In comparison to newer diets, vegetarianism may seem a little old-hat when exploring different dietary options. MedLine Plus, a service of the National Institutes of Health (NIH) says that vegetarian diets reduce chances of obesity and heart disease; it also lowers blood pressure. MedLine Plus warns that vegetarians are at risk of not consuming enough vitamin D, iron, vitamin B12, and protein, but if people are aware of the potential problem, they can plan accordingly.
There are also levels of vegetarianism. A Lacto-vegetarian consumes plant, and some animal products; lacto-ovovegetarian build off lacto-vegetarians and add eggs to their diets; pescatarians will eat fish in addition to the previously mentioned foods; and semi-vegetarians, or flexitarians add chicken and fish, but still abstain from red meat.
A newsletter by the National Institute of Health in July 2012 said that over time, researchers have been coming to the conclusion that more vegetarian aspects included in a person’s diet, the less likely they are to be at risk for high blood pressure, metabolic syndrome, and diabetes. “The trend is almost like a stepladder, with the lowest risks for the strict vegetarians, then moving up for the lacto vegetarians and then the pescatarians and then the non-vegetarians,” Cardiologist Dr. Gary Fraser said in the newsletter.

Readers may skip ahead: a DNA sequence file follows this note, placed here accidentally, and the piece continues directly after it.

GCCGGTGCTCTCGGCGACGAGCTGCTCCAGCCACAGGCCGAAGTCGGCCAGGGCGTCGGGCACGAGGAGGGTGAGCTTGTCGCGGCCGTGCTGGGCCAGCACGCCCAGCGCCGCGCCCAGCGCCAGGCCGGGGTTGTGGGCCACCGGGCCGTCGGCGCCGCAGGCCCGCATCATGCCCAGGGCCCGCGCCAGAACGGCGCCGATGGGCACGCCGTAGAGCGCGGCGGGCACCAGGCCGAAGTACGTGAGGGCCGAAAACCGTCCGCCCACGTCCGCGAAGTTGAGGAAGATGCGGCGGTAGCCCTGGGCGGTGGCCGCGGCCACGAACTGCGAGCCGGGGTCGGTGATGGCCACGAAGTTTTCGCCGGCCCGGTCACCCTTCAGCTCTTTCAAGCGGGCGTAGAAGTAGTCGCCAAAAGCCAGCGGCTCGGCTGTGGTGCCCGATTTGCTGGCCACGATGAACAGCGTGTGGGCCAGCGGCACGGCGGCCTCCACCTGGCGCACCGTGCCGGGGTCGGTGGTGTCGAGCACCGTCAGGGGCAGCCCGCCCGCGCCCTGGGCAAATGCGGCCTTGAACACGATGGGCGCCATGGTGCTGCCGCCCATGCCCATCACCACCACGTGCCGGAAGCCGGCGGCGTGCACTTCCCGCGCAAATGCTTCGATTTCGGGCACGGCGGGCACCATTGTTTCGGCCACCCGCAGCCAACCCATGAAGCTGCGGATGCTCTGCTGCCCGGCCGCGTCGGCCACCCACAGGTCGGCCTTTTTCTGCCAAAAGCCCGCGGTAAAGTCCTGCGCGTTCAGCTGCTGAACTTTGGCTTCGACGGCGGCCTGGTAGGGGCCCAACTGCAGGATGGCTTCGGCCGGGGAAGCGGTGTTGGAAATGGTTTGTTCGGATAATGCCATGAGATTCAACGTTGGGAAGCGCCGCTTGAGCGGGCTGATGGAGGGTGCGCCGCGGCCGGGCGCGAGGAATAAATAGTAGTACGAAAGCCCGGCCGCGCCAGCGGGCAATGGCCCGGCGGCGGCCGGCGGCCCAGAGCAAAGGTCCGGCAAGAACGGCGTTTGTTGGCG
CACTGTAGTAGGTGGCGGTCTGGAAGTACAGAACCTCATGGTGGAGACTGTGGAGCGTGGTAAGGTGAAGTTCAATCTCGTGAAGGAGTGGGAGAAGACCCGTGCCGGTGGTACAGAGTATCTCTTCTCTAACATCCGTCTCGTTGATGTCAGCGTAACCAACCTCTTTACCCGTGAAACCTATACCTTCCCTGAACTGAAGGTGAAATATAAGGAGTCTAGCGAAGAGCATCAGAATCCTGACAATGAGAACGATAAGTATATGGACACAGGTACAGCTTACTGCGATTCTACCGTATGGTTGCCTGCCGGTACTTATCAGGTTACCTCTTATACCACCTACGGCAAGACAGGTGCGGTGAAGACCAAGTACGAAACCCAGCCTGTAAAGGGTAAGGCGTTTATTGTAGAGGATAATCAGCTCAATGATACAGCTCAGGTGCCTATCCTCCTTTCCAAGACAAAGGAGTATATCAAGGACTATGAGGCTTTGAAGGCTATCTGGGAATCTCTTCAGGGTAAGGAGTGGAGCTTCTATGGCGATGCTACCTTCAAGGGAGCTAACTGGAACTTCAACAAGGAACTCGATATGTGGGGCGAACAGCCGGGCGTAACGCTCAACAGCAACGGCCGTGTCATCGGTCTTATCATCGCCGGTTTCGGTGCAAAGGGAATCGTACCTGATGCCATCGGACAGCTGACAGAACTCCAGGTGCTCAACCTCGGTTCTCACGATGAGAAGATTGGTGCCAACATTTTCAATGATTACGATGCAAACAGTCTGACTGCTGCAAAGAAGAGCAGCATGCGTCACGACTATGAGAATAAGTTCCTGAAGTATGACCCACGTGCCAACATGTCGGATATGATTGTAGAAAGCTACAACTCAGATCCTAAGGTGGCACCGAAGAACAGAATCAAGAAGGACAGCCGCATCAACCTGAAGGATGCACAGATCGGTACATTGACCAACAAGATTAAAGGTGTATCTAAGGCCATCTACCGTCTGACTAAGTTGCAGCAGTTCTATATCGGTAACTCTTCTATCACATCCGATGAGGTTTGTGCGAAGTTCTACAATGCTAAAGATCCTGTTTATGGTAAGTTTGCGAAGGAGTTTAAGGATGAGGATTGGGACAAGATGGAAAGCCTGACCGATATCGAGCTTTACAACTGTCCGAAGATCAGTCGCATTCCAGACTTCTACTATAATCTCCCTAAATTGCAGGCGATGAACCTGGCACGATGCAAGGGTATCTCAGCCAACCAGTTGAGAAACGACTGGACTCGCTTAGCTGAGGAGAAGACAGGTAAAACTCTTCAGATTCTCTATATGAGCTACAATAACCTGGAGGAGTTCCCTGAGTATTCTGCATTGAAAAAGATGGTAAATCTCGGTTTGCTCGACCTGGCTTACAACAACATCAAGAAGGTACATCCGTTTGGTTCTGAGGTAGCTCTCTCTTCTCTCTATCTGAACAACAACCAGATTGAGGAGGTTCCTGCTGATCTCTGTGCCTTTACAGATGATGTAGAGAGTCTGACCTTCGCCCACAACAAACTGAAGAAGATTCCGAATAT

Vegan diets go a step beyond the lacto-vegetarian and eliminate animal products such as dairy, honey, and eggs. The Vegetarian Resource Group says that vegan diets are low in saturated fat and cholesterol-free. Following the diet means being conscious of possible deficiencies in iron, zinc, and calcium, and other nutrients. However, once aware, other foods can compensate for the loss.
Two doctors debated the merits of a vegan diet in the Wall Street Journal in 2012. Professor emeritus of nutritional sciences at Cornell University, Dr. T. Colin Campbell was pro-vegan. He cited studies that say those following a vegan diet noted that their arthritic, migraine, cardiac pain had subsided. ”One of the biggest fallacies my opponent presents is that a diet including meat and dairy products is the most efficient way of giving the body the nutrients it needs with a healthy level of calories,” Campbell wrote, adding that plant-based foods were very capable of providing the proper nutrients.
His “opponent,” Dr. Nancy Rodriguez, a professor of nutrition sciences at the University of Connecticut, said that certain health benefits are not simply attributed to a vegan lifestyle. “There is scientific evidence that low-fat or fat-free dairy and lean meat, as part of a balanced diet, produce specific health benefits such as reducing blood pressure.” She also cited that governments and health organizations around the world promote dairy as part of a healthy lifestyle.
Marek Doyle, a nutritional therapist, believes that going grain-free can help improve skin, digestion, and result in weight loss. In general, the non-gluten grains are also excluded on this diet. Like the Paleo diet, the premise is that humans did not eat grain-based foods until after the agricultural revolution, and our bodies are not capable of properly digesting them. Neurologist Dr. David Perlmutter sees going grain-free as producing long-sought improvements for a variety of medical ailments, such as Crohn’s Disease.
Just as with going gluten-free when it is not medically needed, going grain-free can miss out on certain health benefits. If the desire is to lose weight, there are also studies that show weight loss is tied to eating whole grains.